Jug A shows topers identical to those of jug C, including the surrounding foliage (which is often varied) - and the identity extends to tiny plants impressed in the Smoker's base; jug B has a rare Thinker variant (on half-barrel); while “C” and “D” have exactly the same Toby. (Jug B has a slight variant differing only in its octagonal, piecrust table.) In another resemblance, Jug A has the tall windmill, and jug C what looks to be a shorter version of it (not illustrated by other writers.)
Figure 8: “tall windmill from Jug A (left), thought to be characteristic of Sanders' Pottery, and smaller version from Jug C.
Each of the above three Tobies in our group of four jugs sits at a tripod table, wears a hat which looks like a sou'wester, and has a prominent pocket extending to our right. Despite the difference in jug capacities from 2 to 6 pints, the Tobies are all the same size.
Figure 9: The three Toby sprigs from, left to right, jugs C, B and D.
This same Toby is shown, together with the huntsman with upraised crop from “A” (see Figure 4), on a two-handled mug which Noël Hume hesitantly attributes to “Derbyshire or Bristol,” but with little obvious justification.15 No other published photograph of this sprig has been found.
Jugs “C” and “D” are thus strongly linked to “A” and “B” through their topers, but were they were made in Mortlake as opposed to Vauxhall? Some of our focus group of four jugs may have been made under Wagstaffe/Wisker management at Sanders', while some may come from their Vauxhall works.
Two other jugs (“108” and “120S,”belonging to Philip Mernick and illustrated in Figure 10) have links to the above four focus jugs through distinctive sprigs (the “hops” terminal, Thinker on half-barrel and Toby with pocket.) #120S on the right shares only one distinctive sprig with the others, namely the tree and gate, and may be a rare example of a Sanders sprig used as part of a Vauxhall-made piece. It might be by Patrick, another Vauxhall potter.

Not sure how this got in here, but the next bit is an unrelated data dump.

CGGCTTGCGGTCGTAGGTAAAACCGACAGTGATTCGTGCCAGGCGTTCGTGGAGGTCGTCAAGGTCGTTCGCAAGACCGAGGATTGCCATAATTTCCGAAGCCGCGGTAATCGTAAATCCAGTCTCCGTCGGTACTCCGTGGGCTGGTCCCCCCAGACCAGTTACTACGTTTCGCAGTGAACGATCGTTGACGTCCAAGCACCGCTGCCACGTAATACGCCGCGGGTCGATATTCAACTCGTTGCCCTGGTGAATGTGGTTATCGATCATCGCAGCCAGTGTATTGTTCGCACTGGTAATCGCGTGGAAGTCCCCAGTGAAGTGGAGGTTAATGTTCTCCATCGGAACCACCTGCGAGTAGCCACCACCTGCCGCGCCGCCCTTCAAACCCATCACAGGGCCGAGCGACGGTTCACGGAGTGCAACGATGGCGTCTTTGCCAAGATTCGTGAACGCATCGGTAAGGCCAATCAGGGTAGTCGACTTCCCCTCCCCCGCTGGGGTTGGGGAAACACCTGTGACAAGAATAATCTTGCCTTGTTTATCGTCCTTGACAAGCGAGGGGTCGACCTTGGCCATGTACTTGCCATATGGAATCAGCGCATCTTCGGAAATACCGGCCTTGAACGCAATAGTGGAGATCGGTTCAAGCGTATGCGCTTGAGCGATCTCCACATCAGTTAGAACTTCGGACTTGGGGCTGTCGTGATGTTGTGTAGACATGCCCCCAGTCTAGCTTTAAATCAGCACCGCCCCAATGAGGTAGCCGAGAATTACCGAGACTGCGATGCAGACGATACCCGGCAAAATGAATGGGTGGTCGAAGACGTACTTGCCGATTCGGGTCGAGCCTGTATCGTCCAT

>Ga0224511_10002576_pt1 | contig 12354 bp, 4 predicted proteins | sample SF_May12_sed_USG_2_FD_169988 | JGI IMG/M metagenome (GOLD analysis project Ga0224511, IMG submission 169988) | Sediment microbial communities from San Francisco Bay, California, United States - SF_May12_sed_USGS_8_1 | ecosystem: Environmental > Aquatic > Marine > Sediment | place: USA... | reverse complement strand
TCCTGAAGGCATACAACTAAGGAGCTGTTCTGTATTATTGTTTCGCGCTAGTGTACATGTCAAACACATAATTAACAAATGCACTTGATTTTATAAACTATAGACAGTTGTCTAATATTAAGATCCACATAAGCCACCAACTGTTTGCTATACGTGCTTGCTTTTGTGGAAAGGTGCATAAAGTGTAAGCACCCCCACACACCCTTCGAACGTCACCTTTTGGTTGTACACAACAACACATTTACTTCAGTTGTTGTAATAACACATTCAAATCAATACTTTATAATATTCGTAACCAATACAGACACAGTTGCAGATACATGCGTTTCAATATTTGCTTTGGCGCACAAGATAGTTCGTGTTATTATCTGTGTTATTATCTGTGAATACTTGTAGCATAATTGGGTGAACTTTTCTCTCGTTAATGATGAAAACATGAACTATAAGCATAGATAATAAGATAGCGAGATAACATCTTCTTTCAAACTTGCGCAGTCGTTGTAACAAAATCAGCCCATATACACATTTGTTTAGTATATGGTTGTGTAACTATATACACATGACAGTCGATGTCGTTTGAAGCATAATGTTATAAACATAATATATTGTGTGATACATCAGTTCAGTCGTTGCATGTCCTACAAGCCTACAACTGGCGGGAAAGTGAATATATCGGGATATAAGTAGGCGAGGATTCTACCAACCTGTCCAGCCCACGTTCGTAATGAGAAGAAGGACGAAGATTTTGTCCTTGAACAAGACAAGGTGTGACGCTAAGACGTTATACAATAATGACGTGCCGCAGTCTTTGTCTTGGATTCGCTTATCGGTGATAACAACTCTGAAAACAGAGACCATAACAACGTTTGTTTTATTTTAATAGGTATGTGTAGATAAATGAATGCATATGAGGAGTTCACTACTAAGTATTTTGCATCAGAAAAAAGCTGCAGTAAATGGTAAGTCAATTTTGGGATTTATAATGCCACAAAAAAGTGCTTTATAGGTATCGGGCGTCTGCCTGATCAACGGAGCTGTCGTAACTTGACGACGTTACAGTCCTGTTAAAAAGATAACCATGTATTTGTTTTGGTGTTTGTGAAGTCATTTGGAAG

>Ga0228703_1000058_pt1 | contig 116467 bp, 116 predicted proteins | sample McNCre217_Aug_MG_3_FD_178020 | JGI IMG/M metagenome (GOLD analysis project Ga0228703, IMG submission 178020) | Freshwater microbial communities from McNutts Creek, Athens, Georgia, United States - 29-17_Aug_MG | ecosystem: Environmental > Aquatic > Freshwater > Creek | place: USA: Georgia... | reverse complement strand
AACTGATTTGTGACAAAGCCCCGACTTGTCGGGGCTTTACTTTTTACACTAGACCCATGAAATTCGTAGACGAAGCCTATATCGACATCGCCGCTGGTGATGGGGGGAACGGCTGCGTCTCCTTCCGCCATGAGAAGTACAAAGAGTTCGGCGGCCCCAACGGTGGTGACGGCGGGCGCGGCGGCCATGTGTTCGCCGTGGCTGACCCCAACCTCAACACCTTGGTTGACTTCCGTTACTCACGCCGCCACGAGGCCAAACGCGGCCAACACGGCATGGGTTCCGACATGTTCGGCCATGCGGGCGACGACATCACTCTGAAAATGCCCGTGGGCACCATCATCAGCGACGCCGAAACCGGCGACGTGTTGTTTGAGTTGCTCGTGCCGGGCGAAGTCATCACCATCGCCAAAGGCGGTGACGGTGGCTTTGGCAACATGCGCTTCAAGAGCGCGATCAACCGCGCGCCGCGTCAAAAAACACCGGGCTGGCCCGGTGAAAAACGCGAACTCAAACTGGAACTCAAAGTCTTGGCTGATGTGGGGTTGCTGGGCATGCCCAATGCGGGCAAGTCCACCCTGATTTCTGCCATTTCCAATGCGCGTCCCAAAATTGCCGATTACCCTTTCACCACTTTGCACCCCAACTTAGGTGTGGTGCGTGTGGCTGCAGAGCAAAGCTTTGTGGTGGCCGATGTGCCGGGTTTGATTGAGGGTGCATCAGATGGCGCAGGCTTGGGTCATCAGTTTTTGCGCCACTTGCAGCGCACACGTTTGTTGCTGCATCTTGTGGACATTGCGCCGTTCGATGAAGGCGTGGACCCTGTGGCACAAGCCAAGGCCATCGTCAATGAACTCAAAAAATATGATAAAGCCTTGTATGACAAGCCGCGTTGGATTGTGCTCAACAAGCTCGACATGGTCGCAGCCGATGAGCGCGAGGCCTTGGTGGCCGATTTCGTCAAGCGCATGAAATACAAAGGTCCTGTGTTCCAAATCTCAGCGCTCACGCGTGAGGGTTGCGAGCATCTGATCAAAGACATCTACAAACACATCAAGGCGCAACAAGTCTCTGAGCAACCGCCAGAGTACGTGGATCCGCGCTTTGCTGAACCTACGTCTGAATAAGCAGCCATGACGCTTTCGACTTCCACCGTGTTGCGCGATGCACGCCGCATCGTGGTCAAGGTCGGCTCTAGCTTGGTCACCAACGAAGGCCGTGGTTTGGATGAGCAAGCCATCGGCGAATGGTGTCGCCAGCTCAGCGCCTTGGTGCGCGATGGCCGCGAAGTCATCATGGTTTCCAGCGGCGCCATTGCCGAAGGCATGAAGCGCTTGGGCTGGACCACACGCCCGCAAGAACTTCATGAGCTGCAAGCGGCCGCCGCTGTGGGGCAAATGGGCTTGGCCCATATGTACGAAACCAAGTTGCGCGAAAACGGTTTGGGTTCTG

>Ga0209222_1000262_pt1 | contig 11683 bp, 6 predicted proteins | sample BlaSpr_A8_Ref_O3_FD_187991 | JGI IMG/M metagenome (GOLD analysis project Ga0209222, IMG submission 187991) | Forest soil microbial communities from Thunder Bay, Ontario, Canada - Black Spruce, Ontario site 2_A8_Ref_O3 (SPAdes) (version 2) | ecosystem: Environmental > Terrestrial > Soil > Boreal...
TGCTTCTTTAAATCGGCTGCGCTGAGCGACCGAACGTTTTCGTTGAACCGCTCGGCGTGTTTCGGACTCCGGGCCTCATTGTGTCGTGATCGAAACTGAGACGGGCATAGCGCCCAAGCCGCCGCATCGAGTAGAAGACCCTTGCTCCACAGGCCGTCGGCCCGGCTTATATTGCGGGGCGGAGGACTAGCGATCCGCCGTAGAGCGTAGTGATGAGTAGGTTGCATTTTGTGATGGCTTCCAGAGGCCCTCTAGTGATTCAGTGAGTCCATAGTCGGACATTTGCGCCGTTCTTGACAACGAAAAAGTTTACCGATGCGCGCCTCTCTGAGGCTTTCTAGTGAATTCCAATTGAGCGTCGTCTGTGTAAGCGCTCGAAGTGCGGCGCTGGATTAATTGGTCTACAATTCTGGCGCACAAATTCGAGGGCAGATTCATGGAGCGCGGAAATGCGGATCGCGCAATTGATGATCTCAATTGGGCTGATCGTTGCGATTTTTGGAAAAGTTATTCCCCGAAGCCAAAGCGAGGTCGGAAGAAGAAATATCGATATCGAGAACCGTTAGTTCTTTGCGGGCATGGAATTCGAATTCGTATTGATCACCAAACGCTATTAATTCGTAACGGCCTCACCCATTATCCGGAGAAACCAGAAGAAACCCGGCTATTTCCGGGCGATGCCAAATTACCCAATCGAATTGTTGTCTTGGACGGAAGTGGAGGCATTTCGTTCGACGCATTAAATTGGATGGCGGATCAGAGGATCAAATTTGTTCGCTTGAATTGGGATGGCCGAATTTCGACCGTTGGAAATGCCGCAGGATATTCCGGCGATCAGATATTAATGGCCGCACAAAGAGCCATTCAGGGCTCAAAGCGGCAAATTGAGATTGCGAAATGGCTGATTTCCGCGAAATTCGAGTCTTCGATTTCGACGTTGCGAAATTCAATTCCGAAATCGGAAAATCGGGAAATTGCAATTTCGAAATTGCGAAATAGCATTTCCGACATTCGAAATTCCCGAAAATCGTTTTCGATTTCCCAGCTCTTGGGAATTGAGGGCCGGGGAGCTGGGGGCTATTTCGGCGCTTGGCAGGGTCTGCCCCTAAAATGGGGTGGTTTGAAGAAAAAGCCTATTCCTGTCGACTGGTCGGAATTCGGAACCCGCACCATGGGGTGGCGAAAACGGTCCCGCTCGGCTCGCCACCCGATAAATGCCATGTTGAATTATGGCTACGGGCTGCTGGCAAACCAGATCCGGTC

Figure 10: Three related jugs in London collections: D. Holman jug (left), Philip Mernick Jugs 108 and 120S, as discussed in text.
In his overview of the hunting wares, Noël Hume16
presents another group of finely made jugs (his Figure 17), all with the “standard
early terminal” and a rather simplified range of topers and trees. He
identifies them as Mortlake or Lambeth (presumably including Vauxhall) 1830-35.
Two jugs from this group (see Figure 11) suggest that they are distinct from the W/W group as well as from Kishere and Fulham products. However, jug D could belong to this group, and it is certainly possible that it represents the later products of the Vauxhall Pottery, ca. 1830. A further unidentified group (using
Figure 11: Two jugs from group with standard early terminal, (from INH, left, and NJ) possibly from another London pottery
the #11, “curly tab,” terminal from OH&H, and which may well not be from London) is currently being examined by Mernick.
Thus the hunting wares discussed above seem to represent around six London potteries (Sanders (W/W), Kishere, Vauxhall, Patrick, Fulham + 1?) all operating for much of the 1800-30 period. Presumably, Doulton and Watts are candidates for the unfilled “slot.” Before long, we should be able to distinguish these potters' closely related hunting wares. The above potters sustained the “hunting” message for a generation, and laid the basis for the greatly increased production to come.
I am greatly indebted to Ivor Noël Hume and Philip Mernick for their suggestions and criticisms, and for their continuing contributions to our discussion of British brownwares.
1. The above set of jugs came together as a unit when jug A was acquired: the latest to me but the earliest in date, and with the clearest links to what has been proposed by others about the Sanders production. The links then found between jug A and jug B, and between jugs B, C and D, allows us to propose a tentative story about the W/W potters. Such stories attempt to discover meaning, while they also create meanings which may turn out to be misleading.
2. See Jack Howarth and Robin Hildyard, Joseph Kishere and the Mortlake Potteries, Woodbridge, Suffolk: Antique Collectors' Club, 2004, for the fullest account of the Kishere pottery.
3. British brown stonewares were thoroughly covered by Adrian Oswald, with Robin Hildyard and R.G. Hughes, in English Brown Stoneware 1670-1900, London: Faber and Faber, 1982 and by Robin Hildyard in Browne Muggs, London: Victoria and Albert Museum, 1985.